There has rarely been a month in which Santa Fe’s golden-brown, stucco-textured, magical bubble was more evident. Everyone from the crazy guy down on the corner to the president of the United States has been shouting that the end is near. It has become obvious that an unregulated free market is capable of producing its own kind of “shock and awe.” Yet, earlier in the month, Santa Fe saw the Railyard grand opening; the city’s new center teemed with cosmopolitan swank, the Farmers Market bustled, couples strolled through the beautiful new park, children clambered on rocks and slides, and teens were hassled by police on funny little Segways. It was, in other words, a nouveaux-Rockwellian scene of micro-urban bliss.
Hot on the heels of that glimpse of civic soulfulness came the Sept. 25 grand opening of the Community Convention Center. True, it was the same day as the largest bank failure in the country’s history and concurrent with Somali pirates hijacking 33 Russian T-72 tanks. More than a few hand baskets, in other words, had some hell in them. But inside Santa Fe’s bubble, we held a lovely little spiritual affirmation for the new convention center, which included Christian, Catholic, Jewish and Native American blessings, and at least two prolonged toots out of a ram’s horn. Later, there was a party, open to the entire community, with lots of live music, free food and (non-alcoholic) drink.
Mayor David Coss pointed out, at the opening, that the convention center is the “largest public works project in modern Santa Fe history.” It is somewhat predictable, then, that the building looks like a pueblo on steroids—a bigger and more muscular, if somewhat grossly so, version of everything around it. But that’s an attractive form to many people, according to Keith Toler. The Convention and Visitor’s Bureau director said 43 events are confirmed for the coming year, 20 contracts are pending and 40 additional dates are on tentative hold. City Councilor Rebecca Wurzburger followed up by reading actual quotes from past City Council meetings in which other councilors had been skeptical about the project—sort of a publicly amplified “I told you so.”
The thing is, on the whole, a grand achievement. Paying little mind at this early stage to the abominable acoustics, loose bricks and paving stones, ominously squeaking elevators and inexplicably dark corners, the populace seems more than approving. People were happy, even, perhaps, awed. The outdoor areas in particular—a large central courtyard and rooftop complements—truly are inspirational and exceptional spaces. In terms of its design by Beverly Spears and Fentress Architects—which was massively limited by Santa Fe style Nazis—the center is still watered down, unsurprising and flaccid (the dangers of steroids, right?) compared to what might have been. But at no time in the process was there the political or civic will to engage in a more architecturally significant, regionally defining project. So, as usual, we’ll take what we can get.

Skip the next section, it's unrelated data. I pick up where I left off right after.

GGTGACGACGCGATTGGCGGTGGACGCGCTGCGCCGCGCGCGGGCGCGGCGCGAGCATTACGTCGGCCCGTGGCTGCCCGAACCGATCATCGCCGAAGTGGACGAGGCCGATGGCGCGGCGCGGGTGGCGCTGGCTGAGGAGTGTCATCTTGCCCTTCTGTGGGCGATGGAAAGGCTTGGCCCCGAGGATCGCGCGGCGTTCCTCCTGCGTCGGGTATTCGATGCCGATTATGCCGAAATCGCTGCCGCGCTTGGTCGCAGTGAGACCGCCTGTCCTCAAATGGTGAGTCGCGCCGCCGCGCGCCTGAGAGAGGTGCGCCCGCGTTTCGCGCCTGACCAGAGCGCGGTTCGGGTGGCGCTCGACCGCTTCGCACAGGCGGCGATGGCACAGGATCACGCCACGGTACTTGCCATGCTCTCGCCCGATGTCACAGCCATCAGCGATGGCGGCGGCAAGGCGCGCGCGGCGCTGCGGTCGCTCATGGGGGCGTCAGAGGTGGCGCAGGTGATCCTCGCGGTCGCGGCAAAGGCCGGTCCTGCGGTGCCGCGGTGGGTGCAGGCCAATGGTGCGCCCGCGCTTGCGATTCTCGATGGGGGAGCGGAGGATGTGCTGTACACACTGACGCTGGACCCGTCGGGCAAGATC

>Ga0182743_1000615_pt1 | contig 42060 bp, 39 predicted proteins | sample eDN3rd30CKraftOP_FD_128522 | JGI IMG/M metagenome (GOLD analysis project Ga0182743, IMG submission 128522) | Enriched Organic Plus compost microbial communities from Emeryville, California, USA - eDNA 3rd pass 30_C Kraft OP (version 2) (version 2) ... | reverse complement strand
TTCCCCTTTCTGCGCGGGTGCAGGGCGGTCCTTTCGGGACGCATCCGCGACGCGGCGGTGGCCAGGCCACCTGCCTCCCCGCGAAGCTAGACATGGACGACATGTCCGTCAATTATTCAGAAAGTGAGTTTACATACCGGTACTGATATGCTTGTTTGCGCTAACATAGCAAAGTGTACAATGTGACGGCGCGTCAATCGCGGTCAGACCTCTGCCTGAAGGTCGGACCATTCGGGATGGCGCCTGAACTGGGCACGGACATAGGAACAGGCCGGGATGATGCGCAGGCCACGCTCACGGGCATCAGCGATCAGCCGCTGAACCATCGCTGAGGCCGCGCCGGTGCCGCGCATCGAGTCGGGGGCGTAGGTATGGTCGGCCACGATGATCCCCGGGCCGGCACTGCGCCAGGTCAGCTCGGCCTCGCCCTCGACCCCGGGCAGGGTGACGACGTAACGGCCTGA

As was reported a likelihood in this column [Aug. 27: “Local Scare”], the Santa Fe Alliance has decided not to renew its formal contract with the Locals Care card program. The program utilizes a card for consumers to use when shopping at participating merchants, which directs a portion of the sale both toward local non-profits and back into “community points,” which the cardholder may redeem like cash, with the merchants. Under the contract, participating merchants had to be members of the Santa Fe Alliance, an advocacy, marketing and workforce development organization dedicated to strictly defined local business and economic development.
In a letter to its membership of local, independent merchants, the Alliance wrote: “The Alliance Board of Directors, after careful review, has chosen to focus our organization’s attention on our own programs. Locals Care is embarking on an ambitious campaign to enter other cities. The Alliance’s mission is focused on local business and the Santa Fe economy.” Beyond its letter, the Alliance was unwilling to comment on the situation.
Locals Care Director William Underwood remains upbeat about the program’s success in Santa Fe and the wisdom of expanding to other cities. Regarding the end of its partnership with the Alliance, he says, “It does open up the door for us to revisit the definition of local.” Part of his company’s expansion to other cities (the program is running in Los Alamos and preparing to launch in Albuquerque) includes the ability for card holders to make purchases in all the participating cities with the same benefits. With its intention to expand to several other markets closer to Albuquerque in size (or larger), the program, in effect, becomes a network of independent businesses, but its emphasis on “local” comes into question.
The other big question is whether it’s prudent to start up the program in other cities when the program still can’t financially support itself in Santa Fe. Underwood claims economies of scale and says that expansion, rather than a risk, is the key to the business’ success.